As another college year begins, tens of thousands of academics will once again be scrambling to submit proposals to the National Science Foundation, hoping to secure government funding for their research. Each year, the National Science Foundation (NSF) bestows more than $7 billion worth of federal funding on about 12,000 research proposals, chosen out of about 45,000 submissions.
Thanks to the power of open data, we can now see how representation on NSF federal advisory committees connects to which universities get the most funding. (Federal advisory committee membership data is a feature of Influence Explorer.)
Our analysis finds a clear correlation between the universities with the most employees serving on the NSF advisory committees and the universities that receive the most federal money. Overall about 75% of NSF funding goes to academic institutions.
Even when controlling for other factors, we find that for each additional employee a university has serving on an NSF advisory committee that university can expect to see an additional $125,000 to $138,000 in NSF funding.
Although the 144 NSF advisory committees do not make funding decisions directly, they do “review and provide advice on program management, overall program balance, and other aspects of program performance,” according to the NSF.
At a big picture view, looking at the data on NSF grant awards and NSF advisory committee representation reinforces just how much of the money and representation is concentrated in a limited number of major universities.
Twenty percent of top research universities got 61.6% of the NSF funding going to top research universities between 2008 and 2011. These universities also had 47.9% of the representatives on NSF advisory committees who came from top research universities during the same period. The next 20% of universities got 21.9% of the funding, and had 25.7% of the representatives. The bottom 20% research universities had just 1.0% of the funding and have 2.4% of the representatives.
Just 23 universities account for more than half of the funding awarded by the NSF top to research universities. See Table 1.
Table 1. The 23 Universities that get half of NSF funding to research universities
|University||Average Annual Funding (in Millions, 2008-2011)||Average NSF Committee Representation (2008-2011)||Average # of Committees with representatives (2008-2011)|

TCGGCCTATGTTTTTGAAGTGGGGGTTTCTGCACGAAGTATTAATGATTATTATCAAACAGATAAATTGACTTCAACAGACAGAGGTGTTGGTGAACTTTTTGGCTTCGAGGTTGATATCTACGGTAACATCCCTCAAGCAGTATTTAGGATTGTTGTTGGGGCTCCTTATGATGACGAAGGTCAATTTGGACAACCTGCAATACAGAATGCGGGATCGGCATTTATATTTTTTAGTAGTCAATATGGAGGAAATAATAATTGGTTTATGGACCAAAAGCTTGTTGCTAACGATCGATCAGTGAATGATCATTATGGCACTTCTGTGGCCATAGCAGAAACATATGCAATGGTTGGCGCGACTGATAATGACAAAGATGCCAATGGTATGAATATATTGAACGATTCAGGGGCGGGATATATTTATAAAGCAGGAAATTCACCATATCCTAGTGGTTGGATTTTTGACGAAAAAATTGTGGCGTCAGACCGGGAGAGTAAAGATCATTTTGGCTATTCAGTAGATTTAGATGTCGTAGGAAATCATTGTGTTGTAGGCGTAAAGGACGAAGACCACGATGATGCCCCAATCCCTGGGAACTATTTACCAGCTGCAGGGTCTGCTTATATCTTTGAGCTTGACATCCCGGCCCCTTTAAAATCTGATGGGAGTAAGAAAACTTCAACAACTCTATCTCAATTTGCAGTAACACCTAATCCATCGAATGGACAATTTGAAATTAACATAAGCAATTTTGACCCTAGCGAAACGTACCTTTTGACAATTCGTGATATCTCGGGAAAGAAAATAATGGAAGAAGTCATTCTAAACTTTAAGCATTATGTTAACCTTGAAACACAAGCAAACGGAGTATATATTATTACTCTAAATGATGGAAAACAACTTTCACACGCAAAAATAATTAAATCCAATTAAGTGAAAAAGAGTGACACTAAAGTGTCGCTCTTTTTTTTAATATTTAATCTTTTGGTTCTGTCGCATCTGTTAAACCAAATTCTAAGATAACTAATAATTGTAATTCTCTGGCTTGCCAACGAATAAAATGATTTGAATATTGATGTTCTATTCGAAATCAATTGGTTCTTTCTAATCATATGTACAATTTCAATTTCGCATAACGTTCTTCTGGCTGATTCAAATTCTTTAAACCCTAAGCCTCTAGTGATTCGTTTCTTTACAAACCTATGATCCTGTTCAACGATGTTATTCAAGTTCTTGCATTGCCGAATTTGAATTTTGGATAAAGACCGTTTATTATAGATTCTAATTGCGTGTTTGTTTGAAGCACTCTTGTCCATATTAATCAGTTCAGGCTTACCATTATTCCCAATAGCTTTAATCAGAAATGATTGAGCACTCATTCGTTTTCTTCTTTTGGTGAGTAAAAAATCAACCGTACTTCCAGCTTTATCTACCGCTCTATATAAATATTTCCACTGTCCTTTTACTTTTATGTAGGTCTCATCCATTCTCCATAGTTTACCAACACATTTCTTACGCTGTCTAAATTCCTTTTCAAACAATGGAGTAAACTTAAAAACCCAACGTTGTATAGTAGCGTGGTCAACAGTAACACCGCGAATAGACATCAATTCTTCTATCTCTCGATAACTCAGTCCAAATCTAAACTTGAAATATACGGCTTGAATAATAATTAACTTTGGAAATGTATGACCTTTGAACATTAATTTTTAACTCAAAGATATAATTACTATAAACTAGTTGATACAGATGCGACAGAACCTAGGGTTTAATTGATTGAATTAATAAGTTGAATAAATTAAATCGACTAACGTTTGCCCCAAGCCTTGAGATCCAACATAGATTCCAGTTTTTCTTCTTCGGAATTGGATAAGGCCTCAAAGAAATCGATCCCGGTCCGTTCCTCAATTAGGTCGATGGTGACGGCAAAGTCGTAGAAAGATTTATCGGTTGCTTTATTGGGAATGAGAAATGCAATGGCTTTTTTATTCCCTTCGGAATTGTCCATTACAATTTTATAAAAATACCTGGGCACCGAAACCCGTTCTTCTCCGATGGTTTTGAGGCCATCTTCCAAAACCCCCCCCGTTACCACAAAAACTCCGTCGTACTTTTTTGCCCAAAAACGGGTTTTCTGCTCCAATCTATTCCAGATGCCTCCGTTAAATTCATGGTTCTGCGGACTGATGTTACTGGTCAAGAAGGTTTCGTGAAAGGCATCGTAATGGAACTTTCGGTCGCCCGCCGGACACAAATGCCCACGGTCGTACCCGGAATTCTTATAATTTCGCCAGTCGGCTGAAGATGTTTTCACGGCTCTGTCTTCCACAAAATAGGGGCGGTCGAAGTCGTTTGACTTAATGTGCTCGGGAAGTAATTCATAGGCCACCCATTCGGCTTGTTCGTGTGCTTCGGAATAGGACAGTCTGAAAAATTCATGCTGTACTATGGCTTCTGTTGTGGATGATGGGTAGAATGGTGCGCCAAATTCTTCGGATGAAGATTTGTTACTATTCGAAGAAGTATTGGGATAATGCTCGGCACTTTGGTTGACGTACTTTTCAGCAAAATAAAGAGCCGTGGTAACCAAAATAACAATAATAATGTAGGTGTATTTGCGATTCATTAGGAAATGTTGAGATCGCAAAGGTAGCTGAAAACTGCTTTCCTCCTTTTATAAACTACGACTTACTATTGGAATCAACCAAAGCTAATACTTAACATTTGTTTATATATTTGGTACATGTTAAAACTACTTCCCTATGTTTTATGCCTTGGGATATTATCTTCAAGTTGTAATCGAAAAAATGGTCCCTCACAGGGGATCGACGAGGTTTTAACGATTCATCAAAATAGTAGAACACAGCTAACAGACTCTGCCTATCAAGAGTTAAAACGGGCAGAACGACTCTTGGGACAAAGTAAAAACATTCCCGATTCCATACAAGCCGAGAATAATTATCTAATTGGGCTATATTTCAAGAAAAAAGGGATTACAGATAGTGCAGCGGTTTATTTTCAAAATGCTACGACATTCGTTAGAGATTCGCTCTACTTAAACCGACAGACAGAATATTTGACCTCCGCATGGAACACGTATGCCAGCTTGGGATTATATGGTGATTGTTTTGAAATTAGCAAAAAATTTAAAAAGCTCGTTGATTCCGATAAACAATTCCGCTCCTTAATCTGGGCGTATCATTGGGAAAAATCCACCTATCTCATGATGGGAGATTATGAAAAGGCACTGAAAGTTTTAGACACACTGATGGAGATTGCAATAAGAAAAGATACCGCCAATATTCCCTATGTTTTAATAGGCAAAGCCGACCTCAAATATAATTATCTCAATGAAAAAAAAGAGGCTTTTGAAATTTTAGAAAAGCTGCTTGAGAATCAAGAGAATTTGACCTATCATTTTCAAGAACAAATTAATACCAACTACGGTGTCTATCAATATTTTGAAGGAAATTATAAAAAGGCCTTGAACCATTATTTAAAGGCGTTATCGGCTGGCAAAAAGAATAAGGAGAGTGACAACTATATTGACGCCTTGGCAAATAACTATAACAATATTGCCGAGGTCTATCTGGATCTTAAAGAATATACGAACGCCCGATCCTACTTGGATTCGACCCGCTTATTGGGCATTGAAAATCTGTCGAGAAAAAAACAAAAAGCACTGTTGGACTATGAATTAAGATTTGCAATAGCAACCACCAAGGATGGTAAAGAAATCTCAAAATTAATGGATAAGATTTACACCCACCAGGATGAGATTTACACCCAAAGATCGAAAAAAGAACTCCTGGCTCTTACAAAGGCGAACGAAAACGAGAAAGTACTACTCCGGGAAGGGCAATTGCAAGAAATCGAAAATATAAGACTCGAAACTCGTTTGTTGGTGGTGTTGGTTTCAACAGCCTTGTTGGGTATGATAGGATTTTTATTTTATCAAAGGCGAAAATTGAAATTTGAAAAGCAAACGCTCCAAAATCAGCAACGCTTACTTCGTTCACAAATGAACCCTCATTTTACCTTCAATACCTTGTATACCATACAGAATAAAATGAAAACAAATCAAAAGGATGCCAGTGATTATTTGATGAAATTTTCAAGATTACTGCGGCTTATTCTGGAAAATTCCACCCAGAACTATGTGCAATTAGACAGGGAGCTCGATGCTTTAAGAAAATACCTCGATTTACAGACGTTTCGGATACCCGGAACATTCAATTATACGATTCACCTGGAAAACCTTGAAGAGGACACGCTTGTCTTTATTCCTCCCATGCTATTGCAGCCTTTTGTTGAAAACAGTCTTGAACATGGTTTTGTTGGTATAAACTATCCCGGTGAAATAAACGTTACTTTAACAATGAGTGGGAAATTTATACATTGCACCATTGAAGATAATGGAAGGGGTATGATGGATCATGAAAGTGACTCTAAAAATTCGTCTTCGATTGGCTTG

University of California (entire system)
Illinois at Urbana-Champaign
Maryland -College Park
Rutgers- New Brunswick
The University of California tops the list by far, because we combined all University of California campuses (due to data issues, see our data and methodology section), followed by Cal Tech, the University of Illinois, Michigan and Cornell. Interestingly, of the traditional top three universities (Harvard, Princeton and Yale), only Harvard shows up on the above list, at No. 22.
For complete data on 171 major research universities, click here. (The 171 universities come from the US News and World Report list of 200 major research universities. We selected only universities that had some interaction with the NSF between 2008 and 2011).
More representatives on advisory committees, more funding
Figure 1 plots the average NSF funding level for the university from 2008-2011, and the average number of representatives serving on NSF committees during this same period.
Figure 1. NSF funding and committee representation
The correlation is clear. The more university-affiliated individuals serve on NSF advisory committees, the more NSF funding the university gets. Mostly, big state schools, with a few Ivy League schools in the mix, dominate the higher echelons of funding and representation. Interestingly, both Cal Tech and M.I.T., two of the pre-eminent research institutions in the country, get substantial NSF funding with limited representation. (Note: The University of California is left off this chart since it is a far outlier on both average funding ($361 million) and average representation (638.5 members). Because the quality of our data prevents us from breaking down the University of California by campus, we largely omit it from our analysis.)